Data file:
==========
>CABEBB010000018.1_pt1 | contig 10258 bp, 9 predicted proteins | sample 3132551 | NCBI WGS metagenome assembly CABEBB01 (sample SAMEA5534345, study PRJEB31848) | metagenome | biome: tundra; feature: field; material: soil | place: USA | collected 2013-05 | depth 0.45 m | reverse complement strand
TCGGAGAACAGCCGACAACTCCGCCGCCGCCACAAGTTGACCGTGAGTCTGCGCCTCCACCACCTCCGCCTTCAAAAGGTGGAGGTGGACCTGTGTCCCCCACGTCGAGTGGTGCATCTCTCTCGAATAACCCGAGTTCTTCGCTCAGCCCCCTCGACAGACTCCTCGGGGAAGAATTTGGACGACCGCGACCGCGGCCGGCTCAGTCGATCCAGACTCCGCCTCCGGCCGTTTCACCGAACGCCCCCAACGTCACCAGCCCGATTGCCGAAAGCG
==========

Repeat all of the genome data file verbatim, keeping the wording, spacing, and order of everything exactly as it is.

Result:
>CABEBB010000018.1_pt1 | contig 10258 bp, 9 predicted proteins | sample 3132551 | NCBI WGS metagenome assembly CABEBB01 (sample SAMEA5534345, study PRJEB31848) | metagenome | biome: tundra; feature: field; material: soil | place: USA | collected 2013-05 | depth 0.45 m | reverse complement strand
TCGGAGAACAGCCGACAACTCCGCCGCCGCCACAAGTTGACCGTGAGTCTGCGCCTCCACCACCTCCGCCTTCAAAAGGTGGAGGTGGACCTGTGTCCCCCACGTCGAGTGGTGCATCTCTCTCGAATAACCCGAGTTCTTCGCTCAGCCCCCTCGACAGACTCCTCGGGGAAGAATTTGGACGACCGCGACCGCGGCCGGCTCAGTCGATCCAGACTCCGCCTCCGGCCGTTTCACCGAACGCCCCCAACGTCACCAGCCCGATTGCCGAAAGCG